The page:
Interest is being received from far and wide from musicians wanting to enter New Zealand’s most prestigious piano competition in Kerikeri, Bay of Islands.
Organisers of the KERIKERI NATIONAL PIANO COMPETITION have had inquiries from as far away as Russia and Greece, as well as from Australia and New Zealand with pianists wanting to vie for the honour of being a prize winner at this demanding level of performance.The four-day event runs from July 1-4 and has a total prize purse of $25,000. The winner will receive $12,000 the second $6000 and third $3000. There are additional prizes of $2000 for the Best Sonata Performance, and $1000 each for the Encouragement and People’s Choice Awards. The competition is open to pianists of any nationality who are under 30 years as of June 30, 2010.
Event coordinator, John Jackets, likens the competition to the “Olympics” of the piano. The preparation, both mental and physical, is extremely demanding. All music must be performed from memory, a feat in itself. The selection of repertoire must include a major classical sonata byHaydn, Mozart, Beethoven or Schubert, a 30 minute recital and, for the finalists, a 45-minute programme.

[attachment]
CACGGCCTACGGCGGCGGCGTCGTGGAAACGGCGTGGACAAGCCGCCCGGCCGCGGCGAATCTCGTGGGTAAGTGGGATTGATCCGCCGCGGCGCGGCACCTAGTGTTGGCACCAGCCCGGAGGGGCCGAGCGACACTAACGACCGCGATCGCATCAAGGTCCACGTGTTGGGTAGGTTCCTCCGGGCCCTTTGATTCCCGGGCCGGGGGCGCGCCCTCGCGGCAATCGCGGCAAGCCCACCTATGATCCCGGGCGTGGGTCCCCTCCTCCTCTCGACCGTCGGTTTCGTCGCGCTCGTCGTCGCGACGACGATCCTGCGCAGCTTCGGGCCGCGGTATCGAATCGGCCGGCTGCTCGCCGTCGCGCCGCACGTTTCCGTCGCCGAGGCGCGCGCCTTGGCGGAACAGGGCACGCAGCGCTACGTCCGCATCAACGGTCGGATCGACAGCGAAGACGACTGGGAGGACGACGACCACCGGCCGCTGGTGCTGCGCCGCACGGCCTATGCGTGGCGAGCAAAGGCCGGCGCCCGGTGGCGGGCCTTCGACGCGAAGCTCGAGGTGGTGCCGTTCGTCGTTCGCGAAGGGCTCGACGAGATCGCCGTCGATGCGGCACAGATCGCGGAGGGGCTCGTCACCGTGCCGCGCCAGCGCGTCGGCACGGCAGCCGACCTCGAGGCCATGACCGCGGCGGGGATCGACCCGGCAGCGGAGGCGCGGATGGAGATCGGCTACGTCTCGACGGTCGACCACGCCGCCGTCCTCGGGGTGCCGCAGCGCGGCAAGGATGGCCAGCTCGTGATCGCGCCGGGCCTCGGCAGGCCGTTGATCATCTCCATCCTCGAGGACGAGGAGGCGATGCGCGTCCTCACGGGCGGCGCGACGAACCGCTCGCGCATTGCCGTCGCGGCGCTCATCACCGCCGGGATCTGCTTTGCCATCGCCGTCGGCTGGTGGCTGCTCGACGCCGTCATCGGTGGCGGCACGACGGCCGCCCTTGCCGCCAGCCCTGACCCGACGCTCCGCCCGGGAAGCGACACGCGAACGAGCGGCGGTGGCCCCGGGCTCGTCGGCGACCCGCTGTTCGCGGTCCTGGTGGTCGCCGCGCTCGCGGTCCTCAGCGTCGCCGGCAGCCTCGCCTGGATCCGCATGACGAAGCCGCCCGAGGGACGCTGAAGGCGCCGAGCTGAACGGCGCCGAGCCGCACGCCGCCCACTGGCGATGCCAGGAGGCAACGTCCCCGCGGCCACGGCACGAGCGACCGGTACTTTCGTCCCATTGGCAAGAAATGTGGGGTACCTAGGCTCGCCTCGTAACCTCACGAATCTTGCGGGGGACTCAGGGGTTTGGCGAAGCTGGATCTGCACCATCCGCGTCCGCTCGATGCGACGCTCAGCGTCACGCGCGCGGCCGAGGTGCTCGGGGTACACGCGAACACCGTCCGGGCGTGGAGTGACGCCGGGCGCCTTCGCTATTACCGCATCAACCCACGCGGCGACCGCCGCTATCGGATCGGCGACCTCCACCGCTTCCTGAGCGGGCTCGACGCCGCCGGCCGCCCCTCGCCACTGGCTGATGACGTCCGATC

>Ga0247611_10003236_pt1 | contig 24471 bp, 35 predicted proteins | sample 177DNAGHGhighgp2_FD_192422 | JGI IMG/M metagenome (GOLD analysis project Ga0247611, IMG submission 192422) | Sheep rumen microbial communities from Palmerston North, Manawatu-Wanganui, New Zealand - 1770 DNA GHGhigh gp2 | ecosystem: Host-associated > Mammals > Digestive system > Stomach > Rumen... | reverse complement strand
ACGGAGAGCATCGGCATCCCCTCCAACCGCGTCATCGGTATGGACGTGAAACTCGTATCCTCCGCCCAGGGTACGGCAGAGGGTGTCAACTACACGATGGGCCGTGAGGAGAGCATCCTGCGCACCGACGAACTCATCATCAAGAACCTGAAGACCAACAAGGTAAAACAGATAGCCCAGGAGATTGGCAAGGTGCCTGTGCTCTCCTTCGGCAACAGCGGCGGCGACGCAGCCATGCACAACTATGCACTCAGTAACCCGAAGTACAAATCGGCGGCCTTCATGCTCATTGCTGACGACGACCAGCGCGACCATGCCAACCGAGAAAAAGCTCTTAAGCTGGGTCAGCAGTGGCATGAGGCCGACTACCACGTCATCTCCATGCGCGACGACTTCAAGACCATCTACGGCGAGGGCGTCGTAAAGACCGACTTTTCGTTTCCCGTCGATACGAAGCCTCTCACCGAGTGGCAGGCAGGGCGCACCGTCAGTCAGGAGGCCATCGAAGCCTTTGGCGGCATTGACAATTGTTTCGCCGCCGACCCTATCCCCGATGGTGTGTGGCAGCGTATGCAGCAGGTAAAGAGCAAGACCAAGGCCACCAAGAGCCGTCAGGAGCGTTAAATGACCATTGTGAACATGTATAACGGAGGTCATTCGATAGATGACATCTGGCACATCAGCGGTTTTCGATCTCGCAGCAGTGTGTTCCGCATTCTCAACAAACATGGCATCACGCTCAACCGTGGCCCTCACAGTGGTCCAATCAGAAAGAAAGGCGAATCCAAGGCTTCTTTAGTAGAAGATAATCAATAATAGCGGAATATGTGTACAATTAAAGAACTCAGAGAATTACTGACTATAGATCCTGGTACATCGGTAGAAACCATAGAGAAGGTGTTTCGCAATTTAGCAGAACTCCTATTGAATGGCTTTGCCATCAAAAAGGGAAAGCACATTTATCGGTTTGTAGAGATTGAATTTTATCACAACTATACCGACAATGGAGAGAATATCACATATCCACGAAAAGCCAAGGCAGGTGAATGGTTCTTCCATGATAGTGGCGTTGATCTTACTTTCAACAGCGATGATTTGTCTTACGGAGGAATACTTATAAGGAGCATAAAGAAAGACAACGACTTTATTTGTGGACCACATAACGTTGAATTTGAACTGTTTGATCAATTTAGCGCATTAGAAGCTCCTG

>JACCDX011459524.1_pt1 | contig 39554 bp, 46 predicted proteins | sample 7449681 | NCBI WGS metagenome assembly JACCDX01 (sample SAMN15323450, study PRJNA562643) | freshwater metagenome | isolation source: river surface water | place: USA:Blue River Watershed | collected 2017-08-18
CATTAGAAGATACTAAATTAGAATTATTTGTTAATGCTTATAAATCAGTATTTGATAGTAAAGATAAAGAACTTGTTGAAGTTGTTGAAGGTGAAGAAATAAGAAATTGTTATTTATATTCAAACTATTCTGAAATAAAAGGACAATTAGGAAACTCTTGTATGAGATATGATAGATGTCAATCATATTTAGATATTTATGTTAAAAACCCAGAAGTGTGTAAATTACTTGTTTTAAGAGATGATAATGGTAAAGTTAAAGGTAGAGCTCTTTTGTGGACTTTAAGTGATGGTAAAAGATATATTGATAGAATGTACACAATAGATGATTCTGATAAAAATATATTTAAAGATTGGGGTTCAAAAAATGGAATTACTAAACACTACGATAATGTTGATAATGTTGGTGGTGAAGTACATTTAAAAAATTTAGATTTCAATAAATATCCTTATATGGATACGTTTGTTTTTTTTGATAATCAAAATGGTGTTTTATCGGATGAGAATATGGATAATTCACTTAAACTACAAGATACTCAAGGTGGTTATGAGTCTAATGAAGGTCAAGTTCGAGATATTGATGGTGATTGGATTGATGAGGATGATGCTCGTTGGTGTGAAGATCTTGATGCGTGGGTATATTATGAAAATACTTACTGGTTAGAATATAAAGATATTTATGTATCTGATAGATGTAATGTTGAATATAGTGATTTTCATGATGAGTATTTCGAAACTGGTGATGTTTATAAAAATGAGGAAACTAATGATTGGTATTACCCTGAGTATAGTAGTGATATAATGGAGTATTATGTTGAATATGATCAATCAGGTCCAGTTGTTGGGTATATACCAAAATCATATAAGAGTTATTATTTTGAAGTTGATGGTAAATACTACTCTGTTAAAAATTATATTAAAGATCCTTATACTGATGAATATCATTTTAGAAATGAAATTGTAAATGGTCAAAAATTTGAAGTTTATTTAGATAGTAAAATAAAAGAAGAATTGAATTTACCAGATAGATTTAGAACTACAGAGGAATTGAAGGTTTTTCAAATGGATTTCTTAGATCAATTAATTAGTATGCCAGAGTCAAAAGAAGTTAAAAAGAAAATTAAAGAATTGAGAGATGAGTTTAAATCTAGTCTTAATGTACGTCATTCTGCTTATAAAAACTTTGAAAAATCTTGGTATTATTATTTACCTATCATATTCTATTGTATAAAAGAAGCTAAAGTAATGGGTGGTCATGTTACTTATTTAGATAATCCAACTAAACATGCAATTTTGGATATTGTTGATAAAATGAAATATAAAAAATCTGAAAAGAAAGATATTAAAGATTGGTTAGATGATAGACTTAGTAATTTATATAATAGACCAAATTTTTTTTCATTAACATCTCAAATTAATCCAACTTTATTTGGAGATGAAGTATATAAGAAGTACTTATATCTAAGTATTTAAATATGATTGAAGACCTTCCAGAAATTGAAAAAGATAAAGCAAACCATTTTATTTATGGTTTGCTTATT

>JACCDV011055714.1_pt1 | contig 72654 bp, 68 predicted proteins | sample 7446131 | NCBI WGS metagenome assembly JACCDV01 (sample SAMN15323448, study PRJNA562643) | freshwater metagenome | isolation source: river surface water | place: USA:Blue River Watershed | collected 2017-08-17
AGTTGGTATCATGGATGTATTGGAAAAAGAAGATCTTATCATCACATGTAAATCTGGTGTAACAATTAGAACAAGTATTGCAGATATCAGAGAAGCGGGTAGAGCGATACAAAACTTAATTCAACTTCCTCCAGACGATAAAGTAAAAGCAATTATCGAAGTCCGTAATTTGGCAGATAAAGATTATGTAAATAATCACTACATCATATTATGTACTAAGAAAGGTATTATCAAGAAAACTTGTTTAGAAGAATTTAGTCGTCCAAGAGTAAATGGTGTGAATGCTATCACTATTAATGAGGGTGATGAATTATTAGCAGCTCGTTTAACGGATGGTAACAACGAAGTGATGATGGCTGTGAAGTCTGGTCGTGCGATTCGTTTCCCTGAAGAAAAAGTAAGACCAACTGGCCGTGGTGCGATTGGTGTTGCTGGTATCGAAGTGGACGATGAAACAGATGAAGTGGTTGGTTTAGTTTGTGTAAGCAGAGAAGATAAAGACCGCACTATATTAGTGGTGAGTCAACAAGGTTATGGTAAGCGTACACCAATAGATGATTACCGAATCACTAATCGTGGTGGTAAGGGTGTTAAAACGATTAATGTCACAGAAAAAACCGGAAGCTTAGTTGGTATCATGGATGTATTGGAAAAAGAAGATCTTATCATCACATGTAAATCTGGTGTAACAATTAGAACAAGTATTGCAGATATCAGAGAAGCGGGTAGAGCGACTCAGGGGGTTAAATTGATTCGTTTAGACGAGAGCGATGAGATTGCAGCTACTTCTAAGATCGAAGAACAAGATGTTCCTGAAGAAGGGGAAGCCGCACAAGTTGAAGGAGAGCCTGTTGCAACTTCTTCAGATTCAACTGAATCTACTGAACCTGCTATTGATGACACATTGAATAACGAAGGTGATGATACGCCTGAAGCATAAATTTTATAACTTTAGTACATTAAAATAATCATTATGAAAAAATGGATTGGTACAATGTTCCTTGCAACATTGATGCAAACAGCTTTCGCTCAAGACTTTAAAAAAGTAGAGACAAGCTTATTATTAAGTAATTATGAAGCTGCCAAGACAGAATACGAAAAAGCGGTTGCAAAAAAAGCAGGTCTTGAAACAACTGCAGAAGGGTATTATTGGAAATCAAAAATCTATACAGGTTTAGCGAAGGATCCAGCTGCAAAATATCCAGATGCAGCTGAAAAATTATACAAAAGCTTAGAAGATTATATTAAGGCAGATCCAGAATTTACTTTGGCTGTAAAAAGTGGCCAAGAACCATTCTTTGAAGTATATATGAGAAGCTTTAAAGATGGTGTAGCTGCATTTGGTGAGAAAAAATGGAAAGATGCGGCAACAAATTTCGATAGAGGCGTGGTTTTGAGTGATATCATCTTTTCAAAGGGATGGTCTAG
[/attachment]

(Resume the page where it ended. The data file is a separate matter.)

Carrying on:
“That’s the incredible part of the challenge,” says Mr Jackets. “It’s the magic of youth. To be able to play these great works for solo piano from memory is amazing.”
Tickets to the four-day event will go on sale at The Centre, Kerikeri in May.
Patron of the competition is internationally acclaimed pianist Michael Houstoun and this year’s adjudicator will be award-winning pianist Albert Tiu from Yong Siew Toh Conservatory of Music in Singapore.
Mr Tiu has won major international piano competitions, including the first prize in the UNISA International Piano Competition in South Africa and the Juilliard William Petschek Award, which resulted in his highly-acclaimed New York debut recital in the Alice Tully Hall.
For those wanting to know more about the competition, go towww.knpc.org.nz